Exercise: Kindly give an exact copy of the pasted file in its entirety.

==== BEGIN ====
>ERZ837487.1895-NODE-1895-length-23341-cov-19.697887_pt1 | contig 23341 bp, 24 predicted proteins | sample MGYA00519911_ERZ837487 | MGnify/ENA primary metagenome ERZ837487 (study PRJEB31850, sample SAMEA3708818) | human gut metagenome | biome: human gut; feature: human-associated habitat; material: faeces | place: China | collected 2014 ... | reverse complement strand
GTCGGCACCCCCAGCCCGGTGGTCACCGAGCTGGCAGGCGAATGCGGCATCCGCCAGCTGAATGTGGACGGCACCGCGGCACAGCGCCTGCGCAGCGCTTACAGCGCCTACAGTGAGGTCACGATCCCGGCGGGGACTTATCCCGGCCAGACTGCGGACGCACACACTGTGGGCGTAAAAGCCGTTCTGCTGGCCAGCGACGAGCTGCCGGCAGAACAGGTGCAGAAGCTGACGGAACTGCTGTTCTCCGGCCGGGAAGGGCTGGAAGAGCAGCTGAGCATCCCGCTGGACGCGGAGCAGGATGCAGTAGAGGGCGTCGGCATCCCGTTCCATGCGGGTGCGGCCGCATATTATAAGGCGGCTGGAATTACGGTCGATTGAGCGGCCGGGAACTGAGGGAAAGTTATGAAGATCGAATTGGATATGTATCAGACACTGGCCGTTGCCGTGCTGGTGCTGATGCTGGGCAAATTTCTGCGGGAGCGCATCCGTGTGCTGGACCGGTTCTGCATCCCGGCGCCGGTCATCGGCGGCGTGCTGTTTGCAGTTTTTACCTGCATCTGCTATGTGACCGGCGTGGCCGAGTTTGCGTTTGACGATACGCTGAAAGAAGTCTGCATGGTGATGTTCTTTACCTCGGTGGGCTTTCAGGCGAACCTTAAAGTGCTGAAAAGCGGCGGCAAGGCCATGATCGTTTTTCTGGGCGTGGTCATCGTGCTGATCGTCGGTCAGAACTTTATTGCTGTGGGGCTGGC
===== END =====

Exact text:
>ERZ837487.1895-NODE-1895-length-23341-cov-19.697887_pt1 | contig 23341 bp, 24 predicted proteins | sample MGYA00519911_ERZ837487 | MGnify/ENA primary metagenome ERZ837487 (study PRJEB31850, sample SAMEA3708818) | human gut metagenome | biome: human gut; feature: human-associated habitat; material: faeces | place: China | collected 2014 ... | reverse complement strand
GTCGGCACCCCCAGCCCGGTGGTCACCGAGCTGGCAGGCGAATGCGGCATCCGCCAGCTGAATGTGGACGGCACCGCGGCACAGCGCCTGCGCAGCGCTTACAGCGCCTACAGTGAGGTCACGATCCCGGCGGGGACTTATCCCGGCCAGACTGCGGACGCACACACTGTGGGCGTAAAAGCCGTTCTGCTGGCCAGCGACGAGCTGCCGGCAGAACAGGTGCAGAAGCTGACGGAACTGCTGTTCTCCGGCCGGGAAGGGCTGGAAGAGCAGCTGAGCATCCCGCTGGACGCGGAGCAGGATGCAGTAGAGGGCGTCGGCATCCCGTTCCATGCGGGTGCGGCCGCATATTATAAGGCGGCTGGAATTACGGTCGATTGAGCGGCCGGGAACTGAGGGAAAGTTATGAAGATCGAATTGGATATGTATCAGACACTGGCCGTTGCCGTGCTGGTGCTGATGCTGGGCAAATTTCTGCGGGAGCGCATCCGTGTGCTGGACCGGTTCTGCATCCCGGCGCCGGTCATCGGCGGCGTGCTGTTTGCAGTTTTTACCTGCATCTGCTATGTGACCGGCGTGGCCGAGTTTGCGTTTGACGATACGCTGAAAGAAGTCTGCATGGTGATGTTCTTTACCTCGGTGGGCTTTCAGGCGAACCTTAAAGTGCTGAAAAGCGGCGGCAAGGCCATGATCGTTTTTCTGGGCGTGGTCATCGTGCTGATCGTCGGTCAGAACTTTATTGCTGTGGGGCTGGC